It is estimated that around 10% of the adult American population has diabetes; and of every two known cases there is one undiagnosed case. Diabetes is categorizes as type one, or juvenile diabetes, where the disease strikes unexpectedly in mostly younger patients; and type two which is more common and which develops in adults. People are more likely to get type 2 diabetes as they get older, and more overweight.
Diabetes can give severe complications on the long term, the eyes being targeted frequently. Diabetic eye disease is the number one reason adult people become legally blind. Blindness occurs when the retina, the inside lining of the eye, is involved. This is called diabetic retinopathy.
Vision is lost because of leakage and swelling; invasion of new vascular growths, bleeding, or a combination of the three. Essentially, diabetic retinal vessels become leaky, and ultimately disappear, depriving the retina of sufficient blood supply. The eye will produce new vessels in attempt to provide more oxygen, but these new vessels do not help the retina and lead to bleeding and retinal detachments.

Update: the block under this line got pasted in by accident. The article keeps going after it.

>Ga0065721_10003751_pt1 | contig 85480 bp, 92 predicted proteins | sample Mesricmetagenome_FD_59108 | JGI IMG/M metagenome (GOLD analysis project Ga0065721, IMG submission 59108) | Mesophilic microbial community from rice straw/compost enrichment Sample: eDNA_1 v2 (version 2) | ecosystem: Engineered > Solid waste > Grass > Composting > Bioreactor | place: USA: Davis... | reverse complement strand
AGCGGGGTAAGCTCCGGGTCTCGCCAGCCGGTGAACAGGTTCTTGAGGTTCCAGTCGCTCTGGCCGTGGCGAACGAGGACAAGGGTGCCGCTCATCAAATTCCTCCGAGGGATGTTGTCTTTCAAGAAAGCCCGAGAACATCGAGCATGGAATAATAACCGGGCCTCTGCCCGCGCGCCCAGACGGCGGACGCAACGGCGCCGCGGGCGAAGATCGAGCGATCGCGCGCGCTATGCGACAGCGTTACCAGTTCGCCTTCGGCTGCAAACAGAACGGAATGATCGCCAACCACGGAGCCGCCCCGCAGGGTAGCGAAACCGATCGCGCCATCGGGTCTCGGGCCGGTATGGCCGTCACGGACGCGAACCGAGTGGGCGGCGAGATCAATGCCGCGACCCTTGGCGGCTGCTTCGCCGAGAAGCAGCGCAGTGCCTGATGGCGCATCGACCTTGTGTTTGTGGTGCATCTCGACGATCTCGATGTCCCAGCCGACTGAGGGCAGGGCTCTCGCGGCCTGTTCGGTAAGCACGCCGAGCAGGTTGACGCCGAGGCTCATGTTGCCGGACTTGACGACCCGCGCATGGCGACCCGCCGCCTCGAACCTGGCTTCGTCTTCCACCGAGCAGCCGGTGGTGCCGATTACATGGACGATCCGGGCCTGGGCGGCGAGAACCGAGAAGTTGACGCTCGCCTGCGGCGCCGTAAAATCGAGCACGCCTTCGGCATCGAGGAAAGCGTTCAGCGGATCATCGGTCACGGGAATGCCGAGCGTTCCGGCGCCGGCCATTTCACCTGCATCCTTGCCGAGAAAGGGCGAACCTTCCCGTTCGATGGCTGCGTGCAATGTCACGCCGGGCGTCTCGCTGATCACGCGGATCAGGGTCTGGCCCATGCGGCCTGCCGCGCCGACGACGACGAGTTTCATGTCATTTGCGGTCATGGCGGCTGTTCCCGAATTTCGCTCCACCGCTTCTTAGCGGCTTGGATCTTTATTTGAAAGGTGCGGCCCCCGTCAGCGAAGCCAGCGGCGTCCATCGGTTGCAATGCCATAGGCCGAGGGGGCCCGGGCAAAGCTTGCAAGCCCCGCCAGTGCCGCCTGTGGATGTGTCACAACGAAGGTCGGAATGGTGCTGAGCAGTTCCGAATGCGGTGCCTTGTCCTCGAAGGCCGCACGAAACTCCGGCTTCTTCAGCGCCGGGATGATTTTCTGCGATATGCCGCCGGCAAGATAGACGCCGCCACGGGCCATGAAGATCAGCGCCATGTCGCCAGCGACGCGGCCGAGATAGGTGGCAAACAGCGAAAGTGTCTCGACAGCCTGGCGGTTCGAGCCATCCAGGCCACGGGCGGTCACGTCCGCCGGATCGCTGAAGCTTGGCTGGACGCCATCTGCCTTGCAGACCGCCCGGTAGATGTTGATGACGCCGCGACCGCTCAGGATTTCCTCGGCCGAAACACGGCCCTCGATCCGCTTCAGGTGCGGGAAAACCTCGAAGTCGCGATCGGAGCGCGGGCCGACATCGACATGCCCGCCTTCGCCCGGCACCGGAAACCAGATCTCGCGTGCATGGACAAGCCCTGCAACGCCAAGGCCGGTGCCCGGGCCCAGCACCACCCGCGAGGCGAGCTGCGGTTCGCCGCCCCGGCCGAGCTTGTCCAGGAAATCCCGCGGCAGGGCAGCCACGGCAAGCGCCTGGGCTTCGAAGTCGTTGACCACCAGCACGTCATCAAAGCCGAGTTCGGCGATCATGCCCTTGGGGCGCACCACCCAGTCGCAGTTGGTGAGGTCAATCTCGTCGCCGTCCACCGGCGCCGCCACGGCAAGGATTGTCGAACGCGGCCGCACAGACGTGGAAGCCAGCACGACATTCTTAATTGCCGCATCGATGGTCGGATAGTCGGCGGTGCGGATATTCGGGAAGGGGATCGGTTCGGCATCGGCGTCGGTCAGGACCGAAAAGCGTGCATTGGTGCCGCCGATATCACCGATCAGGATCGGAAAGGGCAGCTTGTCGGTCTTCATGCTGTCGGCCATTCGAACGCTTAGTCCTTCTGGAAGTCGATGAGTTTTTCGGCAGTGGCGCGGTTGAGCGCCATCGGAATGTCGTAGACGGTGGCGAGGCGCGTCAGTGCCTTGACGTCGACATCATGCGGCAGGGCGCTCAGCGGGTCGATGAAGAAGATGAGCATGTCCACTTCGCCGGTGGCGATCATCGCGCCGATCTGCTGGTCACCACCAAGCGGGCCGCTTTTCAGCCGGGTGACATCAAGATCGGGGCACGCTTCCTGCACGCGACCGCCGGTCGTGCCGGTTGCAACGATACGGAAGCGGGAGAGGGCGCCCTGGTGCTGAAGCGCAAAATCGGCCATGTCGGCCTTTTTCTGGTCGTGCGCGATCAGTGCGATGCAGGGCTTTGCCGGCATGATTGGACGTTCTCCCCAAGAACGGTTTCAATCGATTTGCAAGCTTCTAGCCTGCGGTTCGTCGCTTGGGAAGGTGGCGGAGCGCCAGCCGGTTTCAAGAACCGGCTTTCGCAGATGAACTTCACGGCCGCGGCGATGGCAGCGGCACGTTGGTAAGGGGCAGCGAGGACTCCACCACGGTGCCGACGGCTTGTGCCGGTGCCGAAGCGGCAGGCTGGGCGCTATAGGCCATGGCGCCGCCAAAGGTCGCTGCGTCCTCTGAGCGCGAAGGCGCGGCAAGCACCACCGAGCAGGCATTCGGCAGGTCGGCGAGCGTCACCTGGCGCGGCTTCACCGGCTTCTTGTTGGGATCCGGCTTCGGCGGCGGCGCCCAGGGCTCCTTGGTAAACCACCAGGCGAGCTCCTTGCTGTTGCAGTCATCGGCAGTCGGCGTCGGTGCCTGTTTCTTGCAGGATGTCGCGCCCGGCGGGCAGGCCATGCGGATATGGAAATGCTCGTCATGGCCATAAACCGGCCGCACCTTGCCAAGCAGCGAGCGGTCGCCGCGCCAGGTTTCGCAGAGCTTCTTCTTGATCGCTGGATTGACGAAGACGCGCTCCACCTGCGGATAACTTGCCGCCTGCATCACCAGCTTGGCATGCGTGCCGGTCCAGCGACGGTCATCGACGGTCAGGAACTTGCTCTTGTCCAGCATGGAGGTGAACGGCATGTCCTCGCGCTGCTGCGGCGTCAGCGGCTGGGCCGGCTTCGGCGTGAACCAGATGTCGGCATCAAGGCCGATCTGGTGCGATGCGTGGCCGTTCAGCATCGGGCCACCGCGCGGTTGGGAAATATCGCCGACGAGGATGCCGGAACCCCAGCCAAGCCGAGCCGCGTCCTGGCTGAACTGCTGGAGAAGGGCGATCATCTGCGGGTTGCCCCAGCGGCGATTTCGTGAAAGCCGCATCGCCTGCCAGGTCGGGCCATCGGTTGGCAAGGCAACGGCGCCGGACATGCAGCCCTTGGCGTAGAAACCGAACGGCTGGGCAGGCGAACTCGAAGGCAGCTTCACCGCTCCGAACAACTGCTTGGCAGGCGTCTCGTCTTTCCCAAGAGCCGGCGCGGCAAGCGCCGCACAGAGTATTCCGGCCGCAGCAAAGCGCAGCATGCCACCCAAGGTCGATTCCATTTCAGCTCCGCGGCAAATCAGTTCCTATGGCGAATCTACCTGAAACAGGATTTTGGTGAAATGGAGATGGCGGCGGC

Vision loss is often a late symptom; people may have diabetic retinopathy without significant vision loss, and often these patients do not know of their eye disease. By the time there is vision loss the damage may already be done.
A regular eye exam for diabetic patients is therefore very important.A good eye exam involves vision and eye pressure checks, but also detailed evaluation of the retina through a dilated pupil. Often additional tests are necessary, such as fluorescein angiography to highlite the retinal vascular changes, and OCT scanning to measure central swelling.
Treatments consist of laser to seal off leaking vessels and treat loss of circulation; and intraocular surgery to remove blood and put the retina back in place.
Once a year eye exams are indicated for patients with little or no retinopathy; but more frequent exams are necessary as the disease progresses. Failure to have regular eye checks may result in permanent retinal damage and vision loss.
It pays to stick to your doctors recommendations on how to treat your disease; patients with well controlled blood sugars in general are less likely to develop severe vision loss.